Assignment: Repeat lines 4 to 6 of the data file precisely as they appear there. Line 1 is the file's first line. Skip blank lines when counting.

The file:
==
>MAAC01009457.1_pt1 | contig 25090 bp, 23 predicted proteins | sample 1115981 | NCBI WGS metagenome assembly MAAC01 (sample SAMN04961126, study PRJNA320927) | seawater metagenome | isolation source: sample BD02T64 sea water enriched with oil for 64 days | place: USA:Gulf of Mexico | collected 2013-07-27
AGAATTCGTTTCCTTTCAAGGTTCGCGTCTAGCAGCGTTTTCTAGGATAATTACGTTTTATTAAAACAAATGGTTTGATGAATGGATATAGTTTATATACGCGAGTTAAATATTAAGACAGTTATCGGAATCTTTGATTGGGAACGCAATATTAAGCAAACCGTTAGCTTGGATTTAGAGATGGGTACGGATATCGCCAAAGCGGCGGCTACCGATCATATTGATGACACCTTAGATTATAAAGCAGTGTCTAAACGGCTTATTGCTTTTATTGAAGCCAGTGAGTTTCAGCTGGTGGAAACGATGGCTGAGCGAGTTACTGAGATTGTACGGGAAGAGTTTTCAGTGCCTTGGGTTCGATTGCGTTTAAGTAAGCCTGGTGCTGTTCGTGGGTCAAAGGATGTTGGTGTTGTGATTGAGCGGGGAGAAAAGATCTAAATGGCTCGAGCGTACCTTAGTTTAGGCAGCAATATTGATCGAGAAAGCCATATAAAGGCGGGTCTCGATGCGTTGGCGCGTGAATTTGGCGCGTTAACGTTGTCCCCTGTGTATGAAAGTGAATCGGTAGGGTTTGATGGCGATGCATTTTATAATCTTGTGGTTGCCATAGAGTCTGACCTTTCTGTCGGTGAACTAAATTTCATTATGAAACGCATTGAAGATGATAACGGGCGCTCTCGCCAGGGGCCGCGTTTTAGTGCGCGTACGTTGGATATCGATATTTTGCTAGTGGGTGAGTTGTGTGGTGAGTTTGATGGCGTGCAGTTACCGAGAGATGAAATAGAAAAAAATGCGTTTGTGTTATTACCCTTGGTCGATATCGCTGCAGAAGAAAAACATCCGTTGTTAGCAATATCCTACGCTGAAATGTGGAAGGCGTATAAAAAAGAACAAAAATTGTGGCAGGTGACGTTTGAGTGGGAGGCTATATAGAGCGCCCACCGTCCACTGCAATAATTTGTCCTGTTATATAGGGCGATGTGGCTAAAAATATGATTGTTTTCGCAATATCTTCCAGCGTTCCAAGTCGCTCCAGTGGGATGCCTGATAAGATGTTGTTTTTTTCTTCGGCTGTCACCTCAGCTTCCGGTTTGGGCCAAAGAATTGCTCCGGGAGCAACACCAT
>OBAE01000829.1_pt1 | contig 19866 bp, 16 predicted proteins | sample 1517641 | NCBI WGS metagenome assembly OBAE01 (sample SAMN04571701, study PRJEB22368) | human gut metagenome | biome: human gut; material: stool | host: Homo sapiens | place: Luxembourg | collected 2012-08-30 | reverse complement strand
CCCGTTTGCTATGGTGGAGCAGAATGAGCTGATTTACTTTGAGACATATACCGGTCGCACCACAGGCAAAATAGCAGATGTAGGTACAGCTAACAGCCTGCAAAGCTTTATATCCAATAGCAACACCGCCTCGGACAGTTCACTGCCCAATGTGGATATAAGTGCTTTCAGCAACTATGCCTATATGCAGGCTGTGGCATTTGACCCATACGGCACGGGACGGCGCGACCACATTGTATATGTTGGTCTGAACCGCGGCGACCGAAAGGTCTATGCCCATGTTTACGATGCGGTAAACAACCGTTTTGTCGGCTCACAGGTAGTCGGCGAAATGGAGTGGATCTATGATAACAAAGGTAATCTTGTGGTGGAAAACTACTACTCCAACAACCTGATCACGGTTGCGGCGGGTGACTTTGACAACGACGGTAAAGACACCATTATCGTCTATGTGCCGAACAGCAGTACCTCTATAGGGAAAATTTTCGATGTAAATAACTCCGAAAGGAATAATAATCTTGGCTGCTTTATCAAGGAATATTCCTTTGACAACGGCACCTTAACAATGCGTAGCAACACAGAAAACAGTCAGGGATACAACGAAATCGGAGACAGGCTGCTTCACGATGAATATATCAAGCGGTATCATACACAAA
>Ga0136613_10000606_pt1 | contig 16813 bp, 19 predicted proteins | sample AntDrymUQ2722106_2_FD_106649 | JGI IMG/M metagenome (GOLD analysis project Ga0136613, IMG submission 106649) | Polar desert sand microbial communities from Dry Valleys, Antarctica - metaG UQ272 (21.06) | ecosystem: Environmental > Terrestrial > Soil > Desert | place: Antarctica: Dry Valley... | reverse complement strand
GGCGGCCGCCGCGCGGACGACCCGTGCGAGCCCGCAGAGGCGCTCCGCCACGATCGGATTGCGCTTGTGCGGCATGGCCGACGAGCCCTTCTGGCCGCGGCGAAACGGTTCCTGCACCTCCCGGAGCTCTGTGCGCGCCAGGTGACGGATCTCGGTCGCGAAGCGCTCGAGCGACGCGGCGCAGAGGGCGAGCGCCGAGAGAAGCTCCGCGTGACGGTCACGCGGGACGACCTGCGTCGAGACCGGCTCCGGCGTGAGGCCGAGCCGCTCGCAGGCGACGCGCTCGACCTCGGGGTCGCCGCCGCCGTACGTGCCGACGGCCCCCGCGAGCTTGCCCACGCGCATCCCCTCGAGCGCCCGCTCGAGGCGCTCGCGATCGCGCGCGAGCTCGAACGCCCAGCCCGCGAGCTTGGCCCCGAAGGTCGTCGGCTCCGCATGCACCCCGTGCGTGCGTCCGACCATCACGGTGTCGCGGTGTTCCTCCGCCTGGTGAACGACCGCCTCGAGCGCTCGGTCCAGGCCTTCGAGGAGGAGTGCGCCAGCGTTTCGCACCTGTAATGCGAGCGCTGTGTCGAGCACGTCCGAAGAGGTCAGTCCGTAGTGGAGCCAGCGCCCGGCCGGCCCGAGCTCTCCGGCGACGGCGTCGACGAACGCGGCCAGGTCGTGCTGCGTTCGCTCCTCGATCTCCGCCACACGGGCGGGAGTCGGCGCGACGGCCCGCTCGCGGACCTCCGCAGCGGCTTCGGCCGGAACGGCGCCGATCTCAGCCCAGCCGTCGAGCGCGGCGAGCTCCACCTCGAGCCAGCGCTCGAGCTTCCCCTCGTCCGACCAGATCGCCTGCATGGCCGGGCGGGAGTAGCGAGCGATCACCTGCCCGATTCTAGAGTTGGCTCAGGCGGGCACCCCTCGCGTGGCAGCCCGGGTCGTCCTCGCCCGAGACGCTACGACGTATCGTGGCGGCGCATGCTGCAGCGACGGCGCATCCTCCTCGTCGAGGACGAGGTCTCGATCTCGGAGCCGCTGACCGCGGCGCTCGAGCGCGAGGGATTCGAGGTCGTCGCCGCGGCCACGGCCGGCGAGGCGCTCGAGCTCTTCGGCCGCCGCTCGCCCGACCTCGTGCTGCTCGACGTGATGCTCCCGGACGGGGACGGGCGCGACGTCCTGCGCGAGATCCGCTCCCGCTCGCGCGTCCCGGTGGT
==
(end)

CCCGTTTGCTATGGTGGAGCAGAATGAGCTGATTTACTTTGAGACATATACCGGTCGCACCACAGGCAAAATAGCAGATGTAGGTACAGCTAACAGCCTGCAAAGCTTTATATCCAATAGCAACACCGCCTCGGACAGTTCACTGCCCAATGTGGATATAAGTGCTTTCAGCAACTATGCCTATATGCAGGCTGTGGCATTTGACCCATACGGCACGGGACGGCGCGACCACATTGTATATGTTGGTCTGAACCGCGGCGACCGAAAGGTCTATGCCCATGTTTACGATGCGGTAAACAACCGTTTTGTCGGCTCACAGGTAGTCGGCGAAATGGAGTGGATCTATGATAACAAAGGTAATCTTGTGGTGGAAAACTACTACTCCAACAACCTGATCACGGTTGCGGCGGGTGACTTTGACAACGACGGTAAAGACACCATTATCGTCTATGTGCCGAACAGCAGTACCTCTATAGGGAAAATTTTCGATGTAAATAACTCCGAAAGGAATAATAATCTTGGCTGCTTTATCAAGGAATATTCCTTTGACAACGGCACCTTAACAATGCGTAGCAACACAGAAAACAGTCAGGGATACAACGAAATCGGAGACAGGCTGCTTCACGATGAATATATCAAGCGGTATCATACACAAA
>Ga0136613_10000606_pt1 | contig 16813 bp, 19 predicted proteins | sample AntDrymUQ2722106_2_FD_106649 | JGI IMG/M metagenome (GOLD analysis project Ga0136613, IMG submission 106649) | Polar desert sand microbial communities from Dry Valleys, Antarctica - metaG UQ272 (21.06) | ecosystem: Environmental > Terrestrial > Soil > Desert | place: Antarctica: Dry Valley... | reverse complement strand
GGCGGCCGCCGCGCGGACGACCCGTGCGAGCCCGCAGAGGCGCTCCGCCACGATCGGATTGCGCTTGTGCGGCATGGCCGACGAGCCCTTCTGGCCGCGGCGAAACGGTTCCTGCACCTCCCGGAGCTCTGTGCGCGCCAGGTGACGGATCTCGGTCGCGAAGCGCTCGAGCGACGCGGCGCAGAGGGCGAGCGCCGAGAGAAGCTCCGCGTGACGGTCACGCGGGACGACCTGCGTCGAGACCGGCTCCGGCGTGAGGCCGAGCCGCTCGCAGGCGACGCGCTCGACCTCGGGGTCGCCGCCGCCGTACGTGCCGACGGCCCCCGCGAGCTTGCCCACGCGCATCCCCTCGAGCGCCCGCTCGAGGCGCTCGCGATCGCGCGCGAGCTCGAACGCCCAGCCCGCGAGCTTGGCCCCGAAGGTCGTCGGCTCCGCATGCACCCCGTGCGTGCGTCCGACCATCACGGTGTCGCGGTGTTCCTCCGCCTGGTGAACGACCGCCTCGAGCGCTCGGTCCAGGCCTTCGAGGAGGAGTGCGCCAGCGTTTCGCACCTGTAATGCGAGCGCTGTGTCGAGCACGTCCGAAGAGGTCAGTCCGTAGTGGAGCCAGCGCCCGGCCGGCCCGAGCTCTCCGGCGACGGCGTCGACGAACGCGGCCAGGTCGTGCTGCGTTCGCTCCTCGATCTCCGCCACACGGGCGGGAGTCGGCGCGACGGCCCGCTCGCGGACCTCCGCAGCGGCTTCGGCCGGAACGGCGCCGATCTCAGCCCAGCCGTCGAGCGCGGCGAGCTCCACCTCGAGCCAGCGCTCGAGCTTCCCCTCGTCCGACCAGATCGCCTGCATGGCCGGGCGGGAGTAGCGAGCGATCACCTGCCCGATTCTAGAGTTGGCTCAGGCGGGCACCCCTCGCGTGGCAGCCCGGGTCGTCCTCGCCCGAGACGCTACGACGTATCGTGGCGGCGCATGCTGCAGCGACGGCGCATCCTCCTCGTCGAGGACGAGGTCTCGATCTCGGAGCCGCTGACCGCGGCGCTCGAGCGCGAGGGATTCGAGGTCGTCGCCGCGGCCACGGCCGGCGAGGCGCTCGAGCTCTTCGGCCGCCGCTCGCCCGACCTCGTGCTGCTCGACGTGATGCTCCCGGACGGGGACGGGCGCGACGTCCTGCGCGAGATCCGCTCCCGCTCGCGCGTCCCGGTGGT